The Song of Achilles, Madeline Miller, Ecco, 2012, 369 pp
Here I go again. The lone dissenter. It seems that everyone but me LOVED this modern fictional account of Achilles and the Trojan War. (I am not saying that The Iliad was not fictional. Even Homer is considered fictional by some.)
In any case, Homer's classic about the great war of ancient Greece, written in the style of his times, was an ode to Greece, its heroes, its glories, and its close relationship to the gods. I read it five years ago just because I thought I should and did not enjoy it much. Dick Lit, the original example, I thought.
I wanted to read The Song of Achilles because I had so admired The Golden Mean by Annabel Lyon, a story about Alexander the Great as a youth. When Song of Achilles made the 2013 Tournament of Books list, I just sat down and read it.
Madeline Miller says it took her a decade to write her first novel. She teaches Latin and Ancient Greek. She obviously poured her knowledge and love of the period into her writing.
Because this version gives a portrait of Achilles through the eyes of his companion and lover Patroclus, it paints a much different picture of the hero from Homer's. Reading The Iliad, I found Achilles to be a spoiled mama's boy. Mama, the Goddess Thetis, the sea nymph who made Achilles partly immortal, does her best to keep her son under control but Achilles comes across with more of a mind of his own in Miller's treatment.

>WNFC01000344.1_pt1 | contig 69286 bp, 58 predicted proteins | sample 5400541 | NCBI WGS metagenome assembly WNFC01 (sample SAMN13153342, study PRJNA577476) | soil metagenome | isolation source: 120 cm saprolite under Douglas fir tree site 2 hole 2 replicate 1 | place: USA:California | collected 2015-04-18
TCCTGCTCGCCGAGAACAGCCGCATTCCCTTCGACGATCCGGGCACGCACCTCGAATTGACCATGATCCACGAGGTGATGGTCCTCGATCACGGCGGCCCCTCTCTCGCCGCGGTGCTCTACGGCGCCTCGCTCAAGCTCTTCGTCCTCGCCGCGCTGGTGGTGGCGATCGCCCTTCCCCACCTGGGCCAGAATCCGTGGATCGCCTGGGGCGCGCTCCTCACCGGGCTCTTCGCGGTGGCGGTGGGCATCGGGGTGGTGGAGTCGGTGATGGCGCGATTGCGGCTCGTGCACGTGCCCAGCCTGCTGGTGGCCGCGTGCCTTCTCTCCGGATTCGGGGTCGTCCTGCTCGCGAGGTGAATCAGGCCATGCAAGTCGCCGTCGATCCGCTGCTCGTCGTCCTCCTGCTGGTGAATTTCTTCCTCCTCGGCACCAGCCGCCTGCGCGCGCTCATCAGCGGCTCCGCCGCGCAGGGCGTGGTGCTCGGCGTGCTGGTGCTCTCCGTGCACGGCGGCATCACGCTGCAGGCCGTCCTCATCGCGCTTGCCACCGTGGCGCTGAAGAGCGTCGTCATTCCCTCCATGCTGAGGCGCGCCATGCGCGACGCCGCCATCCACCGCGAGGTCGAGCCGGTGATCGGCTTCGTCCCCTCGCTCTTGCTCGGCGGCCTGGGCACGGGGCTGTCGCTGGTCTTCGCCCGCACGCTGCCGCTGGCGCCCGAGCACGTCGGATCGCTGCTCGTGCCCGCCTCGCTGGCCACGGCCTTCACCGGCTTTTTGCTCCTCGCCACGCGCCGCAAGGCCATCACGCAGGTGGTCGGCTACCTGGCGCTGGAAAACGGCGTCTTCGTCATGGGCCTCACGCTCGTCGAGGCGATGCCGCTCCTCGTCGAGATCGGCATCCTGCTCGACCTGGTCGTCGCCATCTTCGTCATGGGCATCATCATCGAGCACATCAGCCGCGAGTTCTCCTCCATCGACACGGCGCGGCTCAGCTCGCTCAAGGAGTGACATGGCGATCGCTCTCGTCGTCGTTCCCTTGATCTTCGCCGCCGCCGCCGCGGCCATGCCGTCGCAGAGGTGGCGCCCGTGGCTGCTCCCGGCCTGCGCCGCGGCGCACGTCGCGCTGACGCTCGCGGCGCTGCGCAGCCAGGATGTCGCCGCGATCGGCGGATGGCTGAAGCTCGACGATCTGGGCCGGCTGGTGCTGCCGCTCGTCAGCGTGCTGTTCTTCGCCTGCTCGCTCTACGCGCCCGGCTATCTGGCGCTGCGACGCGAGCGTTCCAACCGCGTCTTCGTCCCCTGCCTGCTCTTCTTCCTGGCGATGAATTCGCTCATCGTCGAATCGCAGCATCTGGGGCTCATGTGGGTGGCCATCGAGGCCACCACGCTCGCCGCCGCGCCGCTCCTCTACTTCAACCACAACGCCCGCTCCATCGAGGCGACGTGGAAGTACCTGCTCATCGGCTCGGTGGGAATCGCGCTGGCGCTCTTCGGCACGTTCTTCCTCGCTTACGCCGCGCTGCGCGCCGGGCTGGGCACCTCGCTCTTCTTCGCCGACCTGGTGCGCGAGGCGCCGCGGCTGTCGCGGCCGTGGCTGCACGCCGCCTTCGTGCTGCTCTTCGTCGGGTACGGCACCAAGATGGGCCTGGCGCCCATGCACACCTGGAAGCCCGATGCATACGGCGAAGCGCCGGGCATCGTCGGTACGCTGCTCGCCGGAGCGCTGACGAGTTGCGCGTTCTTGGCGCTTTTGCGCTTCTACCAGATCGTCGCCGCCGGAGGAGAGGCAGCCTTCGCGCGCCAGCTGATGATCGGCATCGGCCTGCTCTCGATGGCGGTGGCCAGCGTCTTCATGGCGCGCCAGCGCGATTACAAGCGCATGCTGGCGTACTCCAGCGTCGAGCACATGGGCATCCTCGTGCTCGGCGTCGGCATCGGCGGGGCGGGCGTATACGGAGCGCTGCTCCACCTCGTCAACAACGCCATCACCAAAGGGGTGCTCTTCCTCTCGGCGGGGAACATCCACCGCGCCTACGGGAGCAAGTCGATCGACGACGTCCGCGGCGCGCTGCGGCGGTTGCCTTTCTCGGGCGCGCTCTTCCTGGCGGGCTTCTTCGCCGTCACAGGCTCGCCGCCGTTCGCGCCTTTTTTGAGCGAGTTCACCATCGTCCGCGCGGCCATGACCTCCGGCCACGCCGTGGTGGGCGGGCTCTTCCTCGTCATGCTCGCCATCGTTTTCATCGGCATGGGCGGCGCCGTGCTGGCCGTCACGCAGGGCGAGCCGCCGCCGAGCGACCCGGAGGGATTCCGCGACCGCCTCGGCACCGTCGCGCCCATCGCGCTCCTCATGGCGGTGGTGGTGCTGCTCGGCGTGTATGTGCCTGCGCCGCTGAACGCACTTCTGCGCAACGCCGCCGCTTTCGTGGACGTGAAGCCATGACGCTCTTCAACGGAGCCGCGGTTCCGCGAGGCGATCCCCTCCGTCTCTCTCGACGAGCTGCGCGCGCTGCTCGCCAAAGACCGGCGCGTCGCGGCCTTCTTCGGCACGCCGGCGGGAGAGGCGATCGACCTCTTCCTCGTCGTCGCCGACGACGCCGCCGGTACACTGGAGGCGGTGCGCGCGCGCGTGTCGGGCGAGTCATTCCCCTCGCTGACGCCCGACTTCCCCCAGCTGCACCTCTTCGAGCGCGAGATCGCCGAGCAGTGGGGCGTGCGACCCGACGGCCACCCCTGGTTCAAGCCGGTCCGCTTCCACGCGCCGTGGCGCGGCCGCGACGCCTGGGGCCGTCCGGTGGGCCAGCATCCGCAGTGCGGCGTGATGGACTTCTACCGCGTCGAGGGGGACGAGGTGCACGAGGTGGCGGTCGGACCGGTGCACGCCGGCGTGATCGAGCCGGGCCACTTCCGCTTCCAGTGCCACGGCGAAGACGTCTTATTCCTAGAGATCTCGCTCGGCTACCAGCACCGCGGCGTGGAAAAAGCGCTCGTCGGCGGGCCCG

I admired the writing and the somewhat idyllic narrative of the first half morphing into the battle scenes of the second. But I could not get past the clearly feminine voice of the entire book, the opposite problem of what I had reading Homer. A snarky suspicion kept creeping into my mind as I read: if the same sex love between Achilles and Patroclus were not the heart and engine of the story, would the novel have been so well received? Is there an agenda underlying both the efforts of the author and the adulation of readers, if not all reviewers?
I am not sorry I read it. I am glad I had read The Iliad first. Currently I am also reading Caesar and Christ by Will Durant, the third volume of his Story of Civilization. Because of reading The Life of Greece, Vol II, I finally read The Iliad. Granted that Durant was writing history, not fiction, but he hoped to reach an audience of regular readers as opposed to academics. In writing about people and life in such long ago times, he always managed to make a distinction between what he had gleaned from his own studies of the past and what were his views from the present.
Perhaps a certain lack of that distinction, sorely missing in The Song of Achilles, is what tainted my view.
(The Song of Achilles is available in various formats by order from Once Upon A Time Bookstore.)